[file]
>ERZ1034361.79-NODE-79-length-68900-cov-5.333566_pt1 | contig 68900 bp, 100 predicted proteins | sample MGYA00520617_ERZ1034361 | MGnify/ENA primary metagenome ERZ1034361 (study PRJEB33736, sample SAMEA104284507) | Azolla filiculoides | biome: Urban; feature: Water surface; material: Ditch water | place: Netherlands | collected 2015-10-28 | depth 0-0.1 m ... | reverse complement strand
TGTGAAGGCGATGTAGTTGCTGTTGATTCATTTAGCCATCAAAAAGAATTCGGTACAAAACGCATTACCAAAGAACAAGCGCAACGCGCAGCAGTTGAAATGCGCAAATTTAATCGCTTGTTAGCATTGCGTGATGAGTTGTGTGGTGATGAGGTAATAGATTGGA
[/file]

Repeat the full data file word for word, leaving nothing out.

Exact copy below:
>ERZ1034361.79-NODE-79-length-68900-cov-5.333566_pt1 | contig 68900 bp, 100 predicted proteins | sample MGYA00520617_ERZ1034361 | MGnify/ENA primary metagenome ERZ1034361 (study PRJEB33736, sample SAMEA104284507) | Azolla filiculoides | biome: Urban; feature: Water surface; material: Ditch water | place: Netherlands | collected 2015-10-28 | depth 0-0.1 m ... | reverse complement strand
TGTGAAGGCGATGTAGTTGCTGTTGATTCATTTAGCCATCAAAAAGAATTCGGTACAAAACGCATTACCAAAGAACAAGCGCAACGCGCAGCAGTTGAAATGCGCAAATTTAATCGCTTGTTAGCATTGCGTGATGAGTTGTGTGGTGATGAGGTAATAGATTGGA